Former Investment News reporter Charlie Paikert, now writes for Reuters, and yesterday wrote a story singling out the CPWA designation as "a widely-recognized title in the industry for its focus on solving wealthy clients' complex needs beyond merely managing a portfolio."
But the way CFPs are positioned is not great for those holding that designation.
The consumer press is generally blind to distinctions among professional designations for financial advisors, but this story breaks with that history and indicates the consumer press may actually be getting smarter about professional issues.
How often do you see coverage about differing designations of financial professionals? Have you ever seen a story explaining the difference between a CLU or ChFC versus a CFP?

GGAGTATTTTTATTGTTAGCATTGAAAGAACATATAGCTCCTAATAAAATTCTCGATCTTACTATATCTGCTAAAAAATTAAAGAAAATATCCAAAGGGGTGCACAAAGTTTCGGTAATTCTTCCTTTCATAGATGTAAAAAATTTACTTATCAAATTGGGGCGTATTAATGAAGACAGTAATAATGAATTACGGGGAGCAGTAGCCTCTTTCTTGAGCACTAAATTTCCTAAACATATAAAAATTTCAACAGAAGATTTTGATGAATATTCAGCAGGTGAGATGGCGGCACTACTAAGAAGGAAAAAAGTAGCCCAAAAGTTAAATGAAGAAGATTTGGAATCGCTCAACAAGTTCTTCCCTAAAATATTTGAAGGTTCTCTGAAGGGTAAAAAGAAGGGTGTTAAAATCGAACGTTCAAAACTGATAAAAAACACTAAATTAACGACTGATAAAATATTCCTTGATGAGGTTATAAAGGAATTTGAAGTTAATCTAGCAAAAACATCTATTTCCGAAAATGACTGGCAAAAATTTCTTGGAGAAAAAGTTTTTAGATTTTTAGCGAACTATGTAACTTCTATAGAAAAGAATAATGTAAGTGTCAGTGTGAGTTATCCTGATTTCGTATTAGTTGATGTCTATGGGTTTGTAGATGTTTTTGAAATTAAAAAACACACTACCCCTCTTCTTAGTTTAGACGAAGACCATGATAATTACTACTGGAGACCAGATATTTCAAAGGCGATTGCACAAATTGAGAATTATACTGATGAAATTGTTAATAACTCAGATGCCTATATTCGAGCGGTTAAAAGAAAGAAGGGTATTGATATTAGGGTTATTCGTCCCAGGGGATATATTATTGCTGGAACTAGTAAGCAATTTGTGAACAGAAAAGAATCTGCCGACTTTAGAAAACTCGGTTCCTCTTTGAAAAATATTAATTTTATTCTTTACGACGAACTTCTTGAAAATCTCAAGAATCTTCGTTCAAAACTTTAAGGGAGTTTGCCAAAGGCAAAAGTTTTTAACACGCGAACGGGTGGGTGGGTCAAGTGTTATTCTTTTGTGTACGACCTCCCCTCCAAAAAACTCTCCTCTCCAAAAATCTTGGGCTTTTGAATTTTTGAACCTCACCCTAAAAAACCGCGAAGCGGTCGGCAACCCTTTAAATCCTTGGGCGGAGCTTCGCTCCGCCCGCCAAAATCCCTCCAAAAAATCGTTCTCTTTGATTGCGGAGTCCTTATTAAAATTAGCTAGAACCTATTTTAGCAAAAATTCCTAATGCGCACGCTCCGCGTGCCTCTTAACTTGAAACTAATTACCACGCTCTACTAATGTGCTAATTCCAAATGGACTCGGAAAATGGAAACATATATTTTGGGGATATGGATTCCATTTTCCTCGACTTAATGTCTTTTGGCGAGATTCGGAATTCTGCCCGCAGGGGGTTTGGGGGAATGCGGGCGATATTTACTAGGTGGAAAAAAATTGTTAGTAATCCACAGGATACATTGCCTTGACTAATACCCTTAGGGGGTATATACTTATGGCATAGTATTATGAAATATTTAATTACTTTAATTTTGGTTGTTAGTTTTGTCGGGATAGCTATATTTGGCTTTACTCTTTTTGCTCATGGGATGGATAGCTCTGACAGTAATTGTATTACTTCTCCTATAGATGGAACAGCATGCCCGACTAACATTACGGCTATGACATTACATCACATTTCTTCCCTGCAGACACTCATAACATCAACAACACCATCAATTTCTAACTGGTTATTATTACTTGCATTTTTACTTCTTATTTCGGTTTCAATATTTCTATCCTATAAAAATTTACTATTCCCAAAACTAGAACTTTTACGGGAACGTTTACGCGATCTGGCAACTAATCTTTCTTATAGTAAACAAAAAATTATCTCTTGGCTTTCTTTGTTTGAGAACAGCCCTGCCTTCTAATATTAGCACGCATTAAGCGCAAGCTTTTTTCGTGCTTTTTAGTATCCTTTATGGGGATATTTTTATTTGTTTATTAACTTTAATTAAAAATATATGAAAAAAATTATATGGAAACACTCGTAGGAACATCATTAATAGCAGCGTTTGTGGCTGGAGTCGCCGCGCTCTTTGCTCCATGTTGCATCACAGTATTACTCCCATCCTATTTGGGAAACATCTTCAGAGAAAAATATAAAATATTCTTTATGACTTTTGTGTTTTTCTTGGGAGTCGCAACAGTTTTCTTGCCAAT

In paying respect to the CPWA, a new designation created by the Investment Management Consultants Association, Paikert may have overstated how well recognized it is.
My guess is most people have no idea that a CPWA is a Certified Private Wealth Advisor and calling it "widely recognized" is a stretch.
But Paikert's short article does succeed in raising the issue that professional designations for advisors are different. He touches specifically on the CFP versus the CFA certification, and then singles out CPWAs for being focused on issues relevant to ultra-high-net-worth individuals.
If the consumer press starts picking up on the theme that the CFP is not the best designation for advising UHNWIs, that would indeed pose a serious issue to the CFP designation's dominance as the premier designation for advisors.